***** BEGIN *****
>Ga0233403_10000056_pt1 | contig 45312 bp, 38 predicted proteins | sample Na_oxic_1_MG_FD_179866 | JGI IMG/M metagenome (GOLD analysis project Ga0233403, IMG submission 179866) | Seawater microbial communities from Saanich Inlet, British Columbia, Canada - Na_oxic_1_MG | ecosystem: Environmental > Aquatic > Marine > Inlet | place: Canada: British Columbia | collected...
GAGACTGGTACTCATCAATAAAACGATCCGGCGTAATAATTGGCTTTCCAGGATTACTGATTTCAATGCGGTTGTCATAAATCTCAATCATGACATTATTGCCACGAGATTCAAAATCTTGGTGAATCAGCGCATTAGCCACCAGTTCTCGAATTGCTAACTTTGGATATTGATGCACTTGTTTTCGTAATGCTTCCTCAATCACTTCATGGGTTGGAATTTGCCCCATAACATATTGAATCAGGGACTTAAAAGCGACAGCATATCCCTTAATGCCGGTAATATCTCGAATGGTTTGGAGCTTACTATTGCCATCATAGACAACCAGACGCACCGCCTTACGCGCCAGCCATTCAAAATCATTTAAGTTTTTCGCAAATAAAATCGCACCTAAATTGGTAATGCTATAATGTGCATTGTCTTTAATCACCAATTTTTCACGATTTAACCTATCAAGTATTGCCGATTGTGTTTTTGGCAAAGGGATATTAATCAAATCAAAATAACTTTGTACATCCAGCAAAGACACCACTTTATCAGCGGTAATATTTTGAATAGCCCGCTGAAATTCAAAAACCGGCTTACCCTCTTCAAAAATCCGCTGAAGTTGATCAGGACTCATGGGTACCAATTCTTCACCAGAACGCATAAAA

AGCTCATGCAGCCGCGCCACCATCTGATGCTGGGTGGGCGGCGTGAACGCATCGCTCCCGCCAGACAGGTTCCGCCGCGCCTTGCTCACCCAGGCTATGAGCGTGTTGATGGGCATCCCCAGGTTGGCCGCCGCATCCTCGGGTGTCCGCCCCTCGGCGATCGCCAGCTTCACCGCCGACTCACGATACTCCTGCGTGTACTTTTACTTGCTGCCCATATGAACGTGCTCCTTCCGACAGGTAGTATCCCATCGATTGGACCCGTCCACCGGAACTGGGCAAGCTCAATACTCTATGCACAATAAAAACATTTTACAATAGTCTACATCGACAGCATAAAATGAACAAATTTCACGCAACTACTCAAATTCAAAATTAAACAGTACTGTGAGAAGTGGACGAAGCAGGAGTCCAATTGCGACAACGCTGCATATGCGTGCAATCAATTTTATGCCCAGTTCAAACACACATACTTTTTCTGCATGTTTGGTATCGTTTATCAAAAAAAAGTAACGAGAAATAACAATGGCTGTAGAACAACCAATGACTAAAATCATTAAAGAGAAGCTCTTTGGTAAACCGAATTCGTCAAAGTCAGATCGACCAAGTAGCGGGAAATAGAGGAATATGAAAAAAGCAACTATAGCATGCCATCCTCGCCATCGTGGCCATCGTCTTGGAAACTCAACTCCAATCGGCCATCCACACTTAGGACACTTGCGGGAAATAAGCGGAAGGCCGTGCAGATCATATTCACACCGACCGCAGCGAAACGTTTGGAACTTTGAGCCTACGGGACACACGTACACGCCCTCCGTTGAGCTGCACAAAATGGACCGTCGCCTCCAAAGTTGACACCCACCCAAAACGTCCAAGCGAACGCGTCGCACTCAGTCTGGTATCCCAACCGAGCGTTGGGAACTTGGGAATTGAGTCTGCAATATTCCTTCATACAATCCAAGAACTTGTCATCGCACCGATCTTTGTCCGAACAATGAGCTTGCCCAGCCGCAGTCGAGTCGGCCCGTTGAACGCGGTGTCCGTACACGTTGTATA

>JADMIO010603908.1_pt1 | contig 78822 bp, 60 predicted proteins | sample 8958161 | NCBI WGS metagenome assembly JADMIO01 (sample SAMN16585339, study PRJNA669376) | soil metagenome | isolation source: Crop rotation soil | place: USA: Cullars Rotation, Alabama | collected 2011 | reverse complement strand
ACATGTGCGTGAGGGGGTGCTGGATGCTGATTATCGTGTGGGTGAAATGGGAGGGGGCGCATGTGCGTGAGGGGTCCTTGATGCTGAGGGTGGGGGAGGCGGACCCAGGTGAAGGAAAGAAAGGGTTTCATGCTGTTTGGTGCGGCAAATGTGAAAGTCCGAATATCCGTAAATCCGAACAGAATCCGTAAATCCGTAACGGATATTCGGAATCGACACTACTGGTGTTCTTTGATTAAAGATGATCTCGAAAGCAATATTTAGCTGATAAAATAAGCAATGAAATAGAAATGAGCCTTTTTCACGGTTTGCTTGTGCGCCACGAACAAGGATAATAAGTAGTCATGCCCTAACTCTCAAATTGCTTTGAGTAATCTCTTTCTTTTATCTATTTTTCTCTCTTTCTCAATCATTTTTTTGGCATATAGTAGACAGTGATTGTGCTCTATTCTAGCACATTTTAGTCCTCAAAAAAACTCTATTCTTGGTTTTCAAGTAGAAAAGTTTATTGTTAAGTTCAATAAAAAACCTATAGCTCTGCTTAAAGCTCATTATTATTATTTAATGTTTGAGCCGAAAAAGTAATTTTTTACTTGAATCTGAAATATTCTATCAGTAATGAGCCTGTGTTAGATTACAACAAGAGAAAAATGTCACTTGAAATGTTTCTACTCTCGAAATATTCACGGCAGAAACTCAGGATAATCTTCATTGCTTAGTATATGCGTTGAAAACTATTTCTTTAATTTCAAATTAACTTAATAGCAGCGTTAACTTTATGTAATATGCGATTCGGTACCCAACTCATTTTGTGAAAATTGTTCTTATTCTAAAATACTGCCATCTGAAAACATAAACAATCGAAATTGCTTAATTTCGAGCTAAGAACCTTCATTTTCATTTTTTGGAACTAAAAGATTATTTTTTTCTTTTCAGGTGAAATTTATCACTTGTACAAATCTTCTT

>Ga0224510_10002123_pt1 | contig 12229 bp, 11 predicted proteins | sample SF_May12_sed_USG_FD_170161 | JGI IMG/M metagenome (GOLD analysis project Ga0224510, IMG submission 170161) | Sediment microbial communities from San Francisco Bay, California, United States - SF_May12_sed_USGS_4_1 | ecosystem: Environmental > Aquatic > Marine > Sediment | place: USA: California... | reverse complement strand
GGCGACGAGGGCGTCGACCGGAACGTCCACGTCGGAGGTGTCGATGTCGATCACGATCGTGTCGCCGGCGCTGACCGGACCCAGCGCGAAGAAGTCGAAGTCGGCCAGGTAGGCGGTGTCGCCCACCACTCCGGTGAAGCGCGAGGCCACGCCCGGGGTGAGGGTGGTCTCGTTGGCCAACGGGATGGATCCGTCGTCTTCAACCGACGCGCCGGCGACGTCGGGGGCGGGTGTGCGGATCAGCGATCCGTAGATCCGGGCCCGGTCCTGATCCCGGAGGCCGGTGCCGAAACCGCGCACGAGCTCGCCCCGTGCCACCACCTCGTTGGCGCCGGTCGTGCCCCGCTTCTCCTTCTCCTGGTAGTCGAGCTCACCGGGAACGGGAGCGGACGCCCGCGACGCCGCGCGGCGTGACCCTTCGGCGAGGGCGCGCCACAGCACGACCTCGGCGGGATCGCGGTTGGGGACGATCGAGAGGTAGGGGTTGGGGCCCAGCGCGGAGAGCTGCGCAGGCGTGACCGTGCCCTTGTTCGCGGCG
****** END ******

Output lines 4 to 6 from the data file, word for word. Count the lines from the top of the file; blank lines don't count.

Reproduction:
>JADMIO010603908.1_pt1 | contig 78822 bp, 60 predicted proteins | sample 8958161 | NCBI WGS metagenome assembly JADMIO01 (sample SAMN16585339, study PRJNA669376) | soil metagenome | isolation source: Crop rotation soil | place: USA: Cullars Rotation, Alabama | collected 2011 | reverse complement strand
ACATGTGCGTGAGGGGGTGCTGGATGCTGATTATCGTGTGGGTGAAATGGGAGGGGGCGCATGTGCGTGAGGGGTCCTTGATGCTGAGGGTGGGGGAGGCGGACCCAGGTGAAGGAAAGAAAGGGTTTCATGCTGTTTGGTGCGGCAAATGTGAAAGTCCGAATATCCGTAAATCCGAACAGAATCCGTAAATCCGTAACGGATATTCGGAATCGACACTACTGGTGTTCTTTGATTAAAGATGATCTCGAAAGCAATATTTAGCTGATAAAATAAGCAATGAAATAGAAATGAGCCTTTTTCACGGTTTGCTTGTGCGCCACGAACAAGGATAATAAGTAGTCATGCCCTAACTCTCAAATTGCTTTGAGTAATCTCTTTCTTTTATCTATTTTTCTCTCTTTCTCAATCATTTTTTTGGCATATAGTAGACAGTGATTGTGCTCTATTCTAGCACATTTTAGTCCTCAAAAAAACTCTATTCTTGGTTTTCAAGTAGAAAAGTTTATTGTTAAGTTCAATAAAAAACCTATAGCTCTGCTTAAAGCTCATTATTATTATTTAATGTTTGAGCCGAAAAAGTAATTTTTTACTTGAATCTGAAATATTCTATCAGTAATGAGCCTGTGTTAGATTACAACAAGAGAAAAATGTCACTTGAAATGTTTCTACTCTCGAAATATTCACGGCAGAAACTCAGGATAATCTTCATTGCTTAGTATATGCGTTGAAAACTATTTCTTTAATTTCAAATTAACTTAATAGCAGCGTTAACTTTATGTAATATGCGATTCGGTACCCAACTCATTTTGTGAAAATTGTTCTTATTCTAAAATACTGCCATCTGAAAACATAAACAATCGAAATTGCTTAATTTCGAGCTAAGAACCTTCATTTTCATTTTTTGGAACTAAAAGATTATTTTTTTCTTTTCAGGTGAAATTTATCACTTGTACAAATCTTCTT

>Ga0224510_10002123_pt1 | contig 12229 bp, 11 predicted proteins | sample SF_May12_sed_USG_FD_170161 | JGI IMG/M metagenome (GOLD analysis project Ga0224510, IMG submission 170161) | Sediment microbial communities from San Francisco Bay, California, United States - SF_May12_sed_USGS_4_1 | ecosystem: Environmental > Aquatic > Marine > Sediment | place: USA: California... | reverse complement strand